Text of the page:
Battle of Montgisard
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|Battle of Montgisard|
|Part of Crusades|
The Battle of Montgisard, 1177, by Charles Philippe Larivière
| Kingdom of Jerusalem
|Commanders and leaders|
|Baldwin IV of Jerusalem
Odo de St Amand
Raynald of Châtillon
Several thousand infantry
|Casualties and losses|
The Battle of Montgisard was fought between the Ayyubids and the Kingdom of Jerusalem on November 25, 1177. The 16-year-old King Baldwin IV, seriously afflicted by leprosy, led an out-numbered Christian force against the army of Saladin. The Arab force was routed and their casualties were massive, and only a fraction managed to flee to safety.
In 1177, King Baldwin IV, and Philip of Alsace who had recently arrived on pilgrimage, planned an alliance with the Byzantine Empire for a naval attack on Egypt; but none of these plans came to fruition.
Meanwhile, Saladin planned his own invasion of the Kingdom of Jerusalem from Egypt. Learning of Saladin's plans, Baldwin IV left Jerusalem with, according to William of Tyre, only 375 knights to attempt a defense at Ascalon, but Baldwin was stalled there by a detachment of troops sent by Saladin, who, again according to William of Tyre, had 26,000 men. Accompanying Baldwin was Raynald of Châtillon, lord of Oultrejordain, who had just been released from captivity in Aleppo in 1176. Raynald was a fierce enemy of Saladin, and was the effective commander of the army, with King Baldwin too ill with leprosy to command it personally. Also with the army were Odo de St Amand, master of the Knights Templar, Baldwin of Ibelin, his brother Balian, Reginald of Sidon, and Joscelin III of Edessa. Another Templar force attempted to meet Baldwin at Ascalon, but they were also besieged at Gaza.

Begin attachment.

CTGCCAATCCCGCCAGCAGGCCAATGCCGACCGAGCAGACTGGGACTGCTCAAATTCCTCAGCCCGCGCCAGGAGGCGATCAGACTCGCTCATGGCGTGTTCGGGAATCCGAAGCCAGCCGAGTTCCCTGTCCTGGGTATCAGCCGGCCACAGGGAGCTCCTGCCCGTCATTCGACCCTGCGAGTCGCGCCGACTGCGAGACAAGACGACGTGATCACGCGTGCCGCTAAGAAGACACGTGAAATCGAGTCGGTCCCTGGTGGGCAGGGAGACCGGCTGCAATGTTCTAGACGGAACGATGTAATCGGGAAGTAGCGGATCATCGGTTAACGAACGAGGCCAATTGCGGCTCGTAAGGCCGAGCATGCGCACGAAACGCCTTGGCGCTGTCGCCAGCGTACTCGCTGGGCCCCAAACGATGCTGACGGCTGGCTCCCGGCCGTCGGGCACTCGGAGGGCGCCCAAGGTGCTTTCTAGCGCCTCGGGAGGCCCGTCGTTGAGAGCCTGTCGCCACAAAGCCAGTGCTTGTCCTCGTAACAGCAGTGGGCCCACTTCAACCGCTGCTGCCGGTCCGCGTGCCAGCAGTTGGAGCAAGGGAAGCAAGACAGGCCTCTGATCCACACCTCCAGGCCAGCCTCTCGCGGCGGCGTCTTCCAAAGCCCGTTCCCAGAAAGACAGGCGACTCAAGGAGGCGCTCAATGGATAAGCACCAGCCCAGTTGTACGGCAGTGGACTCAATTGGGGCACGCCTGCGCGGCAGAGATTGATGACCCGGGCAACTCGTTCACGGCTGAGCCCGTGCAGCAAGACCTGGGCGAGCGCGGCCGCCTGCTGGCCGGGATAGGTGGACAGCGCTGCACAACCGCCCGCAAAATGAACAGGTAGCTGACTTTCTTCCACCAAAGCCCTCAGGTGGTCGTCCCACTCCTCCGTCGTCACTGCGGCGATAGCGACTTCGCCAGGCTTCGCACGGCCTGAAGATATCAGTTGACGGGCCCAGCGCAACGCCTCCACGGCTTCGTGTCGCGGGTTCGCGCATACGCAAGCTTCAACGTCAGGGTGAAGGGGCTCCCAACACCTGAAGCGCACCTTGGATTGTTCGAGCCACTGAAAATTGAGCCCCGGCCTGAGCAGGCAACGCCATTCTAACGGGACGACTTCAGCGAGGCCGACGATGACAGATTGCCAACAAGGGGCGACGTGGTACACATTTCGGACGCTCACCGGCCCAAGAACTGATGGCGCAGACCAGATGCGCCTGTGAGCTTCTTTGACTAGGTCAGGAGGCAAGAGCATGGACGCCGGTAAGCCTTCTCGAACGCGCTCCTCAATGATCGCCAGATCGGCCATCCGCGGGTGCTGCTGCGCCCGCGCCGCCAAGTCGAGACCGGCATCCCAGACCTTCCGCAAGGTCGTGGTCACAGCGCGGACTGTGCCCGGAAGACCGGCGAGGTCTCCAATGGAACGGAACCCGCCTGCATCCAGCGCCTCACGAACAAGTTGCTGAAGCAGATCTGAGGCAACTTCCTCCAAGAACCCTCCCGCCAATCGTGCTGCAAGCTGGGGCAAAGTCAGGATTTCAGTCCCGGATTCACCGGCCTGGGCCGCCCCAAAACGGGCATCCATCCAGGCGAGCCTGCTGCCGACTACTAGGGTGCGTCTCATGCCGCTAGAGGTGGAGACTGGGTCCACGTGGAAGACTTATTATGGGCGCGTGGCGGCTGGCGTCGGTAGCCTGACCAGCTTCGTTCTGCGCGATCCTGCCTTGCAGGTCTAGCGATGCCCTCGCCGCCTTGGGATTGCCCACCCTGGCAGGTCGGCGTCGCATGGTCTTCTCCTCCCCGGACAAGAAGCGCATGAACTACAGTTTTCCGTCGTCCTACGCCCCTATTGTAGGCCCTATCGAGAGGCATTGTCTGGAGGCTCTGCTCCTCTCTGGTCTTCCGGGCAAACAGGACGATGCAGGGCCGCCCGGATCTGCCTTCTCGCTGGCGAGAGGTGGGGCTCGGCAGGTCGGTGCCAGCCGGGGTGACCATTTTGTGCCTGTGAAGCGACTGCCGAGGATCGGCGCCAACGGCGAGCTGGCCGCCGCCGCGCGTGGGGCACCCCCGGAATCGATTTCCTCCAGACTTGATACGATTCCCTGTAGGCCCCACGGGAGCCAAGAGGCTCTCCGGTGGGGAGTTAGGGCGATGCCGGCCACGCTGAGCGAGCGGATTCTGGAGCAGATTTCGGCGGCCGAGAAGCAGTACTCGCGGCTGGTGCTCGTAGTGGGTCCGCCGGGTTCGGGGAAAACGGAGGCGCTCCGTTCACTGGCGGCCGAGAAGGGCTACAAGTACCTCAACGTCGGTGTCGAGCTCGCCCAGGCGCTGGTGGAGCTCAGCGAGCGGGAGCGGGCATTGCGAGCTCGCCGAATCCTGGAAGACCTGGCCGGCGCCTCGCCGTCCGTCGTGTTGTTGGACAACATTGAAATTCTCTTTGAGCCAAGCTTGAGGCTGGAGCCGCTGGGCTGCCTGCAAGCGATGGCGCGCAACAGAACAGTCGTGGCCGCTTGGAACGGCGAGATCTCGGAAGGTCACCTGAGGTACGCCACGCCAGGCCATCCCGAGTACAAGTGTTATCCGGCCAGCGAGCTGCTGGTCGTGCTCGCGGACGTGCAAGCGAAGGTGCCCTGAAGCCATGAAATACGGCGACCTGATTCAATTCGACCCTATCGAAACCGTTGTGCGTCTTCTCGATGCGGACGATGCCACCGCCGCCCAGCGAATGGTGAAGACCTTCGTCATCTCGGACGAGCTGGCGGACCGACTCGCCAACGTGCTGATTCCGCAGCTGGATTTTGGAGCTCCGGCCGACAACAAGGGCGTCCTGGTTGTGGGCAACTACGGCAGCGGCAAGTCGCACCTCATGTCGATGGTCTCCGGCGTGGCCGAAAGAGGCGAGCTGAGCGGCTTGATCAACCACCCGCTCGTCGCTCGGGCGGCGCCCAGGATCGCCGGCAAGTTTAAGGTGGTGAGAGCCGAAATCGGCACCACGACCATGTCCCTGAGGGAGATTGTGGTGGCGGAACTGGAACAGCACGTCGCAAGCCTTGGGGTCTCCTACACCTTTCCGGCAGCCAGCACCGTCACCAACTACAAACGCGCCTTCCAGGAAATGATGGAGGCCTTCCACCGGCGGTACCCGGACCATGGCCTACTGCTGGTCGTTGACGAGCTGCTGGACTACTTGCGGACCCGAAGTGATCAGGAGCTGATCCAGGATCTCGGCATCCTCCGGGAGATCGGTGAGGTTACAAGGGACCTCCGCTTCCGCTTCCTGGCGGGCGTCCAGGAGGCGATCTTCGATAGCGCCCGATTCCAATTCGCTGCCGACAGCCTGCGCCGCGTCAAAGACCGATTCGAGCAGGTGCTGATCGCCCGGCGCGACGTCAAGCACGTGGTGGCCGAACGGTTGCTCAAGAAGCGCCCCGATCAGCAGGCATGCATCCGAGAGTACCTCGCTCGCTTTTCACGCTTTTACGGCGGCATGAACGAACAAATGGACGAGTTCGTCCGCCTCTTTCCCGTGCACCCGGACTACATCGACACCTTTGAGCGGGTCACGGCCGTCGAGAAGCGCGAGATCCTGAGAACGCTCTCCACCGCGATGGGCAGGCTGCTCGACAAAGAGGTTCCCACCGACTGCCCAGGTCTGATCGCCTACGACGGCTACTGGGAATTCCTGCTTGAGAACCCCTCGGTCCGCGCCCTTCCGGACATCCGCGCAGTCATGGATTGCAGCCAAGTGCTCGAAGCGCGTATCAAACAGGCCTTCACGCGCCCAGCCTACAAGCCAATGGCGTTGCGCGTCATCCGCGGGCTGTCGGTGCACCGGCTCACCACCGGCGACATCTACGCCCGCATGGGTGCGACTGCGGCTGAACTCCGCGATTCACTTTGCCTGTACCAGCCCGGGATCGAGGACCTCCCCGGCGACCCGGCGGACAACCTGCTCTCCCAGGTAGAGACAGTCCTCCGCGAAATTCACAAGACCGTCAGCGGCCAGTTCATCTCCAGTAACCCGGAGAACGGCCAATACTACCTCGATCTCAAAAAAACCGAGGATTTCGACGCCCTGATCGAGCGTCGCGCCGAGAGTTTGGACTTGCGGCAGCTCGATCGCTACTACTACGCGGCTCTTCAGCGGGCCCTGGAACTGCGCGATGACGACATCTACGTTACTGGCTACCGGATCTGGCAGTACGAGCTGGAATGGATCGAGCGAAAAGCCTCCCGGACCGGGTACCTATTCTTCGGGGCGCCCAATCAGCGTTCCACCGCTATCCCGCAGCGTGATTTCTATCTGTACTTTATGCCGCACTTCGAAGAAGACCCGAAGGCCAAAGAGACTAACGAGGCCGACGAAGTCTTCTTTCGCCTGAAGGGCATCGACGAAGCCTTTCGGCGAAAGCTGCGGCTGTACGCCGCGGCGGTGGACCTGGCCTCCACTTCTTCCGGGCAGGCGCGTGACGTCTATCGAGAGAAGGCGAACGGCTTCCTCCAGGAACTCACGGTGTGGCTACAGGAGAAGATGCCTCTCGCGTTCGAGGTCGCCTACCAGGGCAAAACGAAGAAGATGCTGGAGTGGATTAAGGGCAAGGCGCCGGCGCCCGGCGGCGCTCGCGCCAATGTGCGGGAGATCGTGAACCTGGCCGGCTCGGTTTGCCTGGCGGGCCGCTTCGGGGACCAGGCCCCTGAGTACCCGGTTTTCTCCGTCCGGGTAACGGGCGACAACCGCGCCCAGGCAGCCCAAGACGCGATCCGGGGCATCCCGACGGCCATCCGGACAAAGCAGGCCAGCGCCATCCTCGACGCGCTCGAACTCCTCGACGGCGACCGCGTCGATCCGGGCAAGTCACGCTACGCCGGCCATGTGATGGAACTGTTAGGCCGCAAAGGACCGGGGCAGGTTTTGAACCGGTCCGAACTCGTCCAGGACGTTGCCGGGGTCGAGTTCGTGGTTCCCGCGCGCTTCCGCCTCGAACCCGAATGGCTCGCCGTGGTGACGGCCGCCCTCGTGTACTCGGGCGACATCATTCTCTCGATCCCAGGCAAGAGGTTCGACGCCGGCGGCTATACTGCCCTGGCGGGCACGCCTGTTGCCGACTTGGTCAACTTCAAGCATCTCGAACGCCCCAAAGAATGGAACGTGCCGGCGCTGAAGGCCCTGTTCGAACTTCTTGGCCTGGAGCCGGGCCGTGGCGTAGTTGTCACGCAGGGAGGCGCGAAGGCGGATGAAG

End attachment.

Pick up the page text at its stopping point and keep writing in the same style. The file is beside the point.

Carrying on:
Saladin continued his march towards Jerusalem, thinking that Baldwin would not dare to follow him with so few men. He attacked Ramla, Lydda and Arsuf, but because Baldwin was supposedly not a danger, he allowed his army to be spread out over a large area, pillaging and foraging. However, unknown to Saladin, the forces he had left to subdue the King had been insufficient and now both Baldwin and the Templars were marching to intercept him before he reached Jerusalem.
The Christians, led by the King, pursued the Muslims along the coast, finally catching their enemies at Mons Gisardi, near Ramla. Saladin was taken totally by surprise. His army was in disarray, out of formation and tired from a long march. Saladin's army, in a state of panic, scrambled to make battle lines against the enemy. However, in the distance, the Christian army was completely quiet. King Baldwin ordered the relic of the True Cross to be raised in front of the troops. The King, whose teenage body was already ravaged by aggressive leprosy, was helped from his horse and dropped to his knees before the cross. He prayed to God for victory and rose to his feet to cheers from his army. As Saladin's army rushed to prepare, Baldwin began the charge across the sand.
The Jerusalem army smashed into the hurriedly arranged Muslims, inflicting huge casualties. The King, fighting with bandaged hands to cover his terrible wounds and sores, was in the thick of the fighting and Saladin's men were quickly overwhelmed. They tried to flee but hardly any escaped. Saladin himself only avoided capture by escaping on a racing camel.